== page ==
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NYPIRG rallies in Albany on Higher Education Day

Photo courtesy of Nily Rozic QC's NYPIRG chapter and SA President Raj Maheshwari (right) talked to state representatives in Albany about college investments on Higher Education Day.
Photo courtesy of Nily Rozic
QC’s NYPIRG chapter and SA President Raj Maheshwari (right) talked to state representatives in Albany about college investments on Higher Education Day.

After traveling for hours, more than 300 students throughout New York gathered in Albany on Higher Education Day, Feb. 26, to meet with representatives to discuss college investment.

The trip, organized by New York Public Interest Research Group and supported by state public colleges, enabled students to meet with elected officials and representatives of their districts to present their views and show their support.

“It’s a great opportunity for both students to express their support as well as for politicians to see how many students are in support and just how important higher education is to us,” said Tiffany Brown, project coordinator at Queens College NYPIRG.

NYPIRG, established in 1973 at Queens College, is a non-partisan, not-for-profit student-directed research and advocacy organization with primary concerns for environmental protection, consumer rights, government reform and more.

The trip was solely focused on higher education. 16 NYPIRG chapters throughout the state along with Dream Team and SEEK leaders were in attendance.

A rally and orientation began before students met with elected officials. Professional Staff Congress President Barbara Bowen fired students up with an education rally chant where students chanted, “Education is a right, fight, fight, fight!” in the capitol building.

University Student Senate Chairperson Aileen Sheil and Vice Chairperson Lucas Almonte gave open orientation speeches to students about the day ahead of them. Queens College NYPIRG Project Coordinator Tiffany Brown informed students how the day was going to go, how to push for The Dream Act and advice for meeting with legislators.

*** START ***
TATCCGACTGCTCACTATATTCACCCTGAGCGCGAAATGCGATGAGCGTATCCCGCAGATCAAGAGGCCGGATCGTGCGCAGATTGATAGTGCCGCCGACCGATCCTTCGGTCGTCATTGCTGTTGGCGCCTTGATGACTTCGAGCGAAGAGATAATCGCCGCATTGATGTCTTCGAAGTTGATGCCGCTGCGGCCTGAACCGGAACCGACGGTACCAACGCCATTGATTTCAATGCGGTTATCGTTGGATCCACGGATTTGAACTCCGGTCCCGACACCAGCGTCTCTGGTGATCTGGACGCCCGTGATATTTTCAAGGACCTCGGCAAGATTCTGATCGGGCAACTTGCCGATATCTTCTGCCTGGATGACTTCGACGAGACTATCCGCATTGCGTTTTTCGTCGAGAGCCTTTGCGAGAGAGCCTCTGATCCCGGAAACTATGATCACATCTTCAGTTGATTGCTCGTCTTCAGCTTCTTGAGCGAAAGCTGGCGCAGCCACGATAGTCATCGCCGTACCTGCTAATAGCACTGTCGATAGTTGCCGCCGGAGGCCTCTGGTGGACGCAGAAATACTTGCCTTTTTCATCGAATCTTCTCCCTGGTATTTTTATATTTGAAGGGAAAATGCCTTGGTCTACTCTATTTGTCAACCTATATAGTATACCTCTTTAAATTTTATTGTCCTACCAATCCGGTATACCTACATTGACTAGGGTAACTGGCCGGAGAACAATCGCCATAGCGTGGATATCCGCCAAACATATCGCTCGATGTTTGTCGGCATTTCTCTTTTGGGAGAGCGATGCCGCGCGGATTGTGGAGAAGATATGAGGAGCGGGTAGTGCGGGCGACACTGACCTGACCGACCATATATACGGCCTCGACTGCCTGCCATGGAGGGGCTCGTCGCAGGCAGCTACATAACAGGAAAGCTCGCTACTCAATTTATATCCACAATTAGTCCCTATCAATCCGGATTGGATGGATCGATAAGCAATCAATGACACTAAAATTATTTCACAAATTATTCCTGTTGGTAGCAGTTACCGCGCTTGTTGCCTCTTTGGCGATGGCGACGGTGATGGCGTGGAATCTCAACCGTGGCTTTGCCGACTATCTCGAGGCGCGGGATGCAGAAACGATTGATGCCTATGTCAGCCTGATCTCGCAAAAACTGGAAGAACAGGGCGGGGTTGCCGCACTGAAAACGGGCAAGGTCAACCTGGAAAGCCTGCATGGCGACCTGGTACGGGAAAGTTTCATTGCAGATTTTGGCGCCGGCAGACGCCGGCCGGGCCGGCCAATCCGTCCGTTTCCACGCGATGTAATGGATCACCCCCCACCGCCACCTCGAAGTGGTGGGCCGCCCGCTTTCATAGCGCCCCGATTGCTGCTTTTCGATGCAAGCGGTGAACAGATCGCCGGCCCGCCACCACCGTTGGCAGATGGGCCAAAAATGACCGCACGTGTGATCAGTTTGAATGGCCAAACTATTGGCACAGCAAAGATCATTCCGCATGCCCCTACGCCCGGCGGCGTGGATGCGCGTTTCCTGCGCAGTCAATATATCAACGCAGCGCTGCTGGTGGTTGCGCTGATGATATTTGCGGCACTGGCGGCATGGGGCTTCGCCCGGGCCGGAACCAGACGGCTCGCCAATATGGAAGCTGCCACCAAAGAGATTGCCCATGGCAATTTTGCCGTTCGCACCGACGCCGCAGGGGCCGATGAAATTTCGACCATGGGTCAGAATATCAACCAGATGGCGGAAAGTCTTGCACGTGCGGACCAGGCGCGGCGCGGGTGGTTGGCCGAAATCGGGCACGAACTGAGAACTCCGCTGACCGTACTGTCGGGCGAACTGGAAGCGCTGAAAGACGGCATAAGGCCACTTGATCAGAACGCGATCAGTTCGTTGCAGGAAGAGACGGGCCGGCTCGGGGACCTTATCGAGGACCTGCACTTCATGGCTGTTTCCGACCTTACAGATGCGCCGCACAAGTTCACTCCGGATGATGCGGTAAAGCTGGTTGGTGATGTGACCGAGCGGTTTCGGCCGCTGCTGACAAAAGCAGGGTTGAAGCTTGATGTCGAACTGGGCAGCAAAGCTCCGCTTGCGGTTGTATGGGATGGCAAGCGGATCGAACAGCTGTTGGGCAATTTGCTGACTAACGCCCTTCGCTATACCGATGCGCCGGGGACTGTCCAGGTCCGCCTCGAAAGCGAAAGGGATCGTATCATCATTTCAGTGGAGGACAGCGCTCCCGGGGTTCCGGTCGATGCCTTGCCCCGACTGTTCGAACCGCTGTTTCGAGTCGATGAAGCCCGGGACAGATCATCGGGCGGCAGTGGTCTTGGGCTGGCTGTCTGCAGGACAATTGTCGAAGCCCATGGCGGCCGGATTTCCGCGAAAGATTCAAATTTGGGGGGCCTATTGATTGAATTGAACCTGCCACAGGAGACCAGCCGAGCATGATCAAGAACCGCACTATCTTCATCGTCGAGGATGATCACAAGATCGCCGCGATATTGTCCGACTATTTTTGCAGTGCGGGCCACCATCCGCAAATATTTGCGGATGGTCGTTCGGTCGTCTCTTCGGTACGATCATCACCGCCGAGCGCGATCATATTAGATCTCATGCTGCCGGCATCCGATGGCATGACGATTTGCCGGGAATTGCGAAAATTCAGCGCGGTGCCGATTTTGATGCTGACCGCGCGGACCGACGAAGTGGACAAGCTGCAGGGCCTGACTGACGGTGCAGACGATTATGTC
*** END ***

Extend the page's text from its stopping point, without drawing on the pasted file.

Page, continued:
“We would like to see more funding, more students graduating and being able to land a great job where they can pay off their debt,” Brown said.

Due to many lawmakers attending the state assembly at once, many students met with a director or staff member rather than a lawmaker.

The Dream Act, which allows undocumented students in the state to receive financial aid from the Tuition Assistance Program, was one of the biggest issues on Thursday’s agenda. Despite Governor Andrew Cuomo including act in his executive budget, many politicians are against it because it takes money away from other governmental funding.

TAP reform was also a major topic as many faculty members spoke about TAP, its uniqueness and why it needs to expand. The max award for TAP as of today is $5,165, which is less than tuition. NYPIRG, along with other student leaders and supporters, want it increased to $6,500 to keep up with inflation.

Students across the state advocated for an increase in CUNY and SUNY funding, including NYPIRG Environmental Campaign Project Leader Anik Nath.

“[We need] more funding for teaching hospitals, more funding to generate student success, which would mean more trained doctors. The more trained doctors we have would solve the doctor shortage issue with more health care providers,” Nath said

Darren Fignole, a student leader, believed the event was successful put it as it was as there was a “good turnout, especially for students.

“It’s great because we have hundreds of students who all believe in the same things as each other. Interns and even some lawmakers relate to us because they are or once were CUNY students,” Fignole said.

Higher Education Day, overall, felt like a success to students and student groups.

“We got to see how things work out in the ‘belly of the beast,’” Amir Khafogy, project leader for NYPIRG at QC, said. “It’s not so often you get to see how things are run in the state capitol.”

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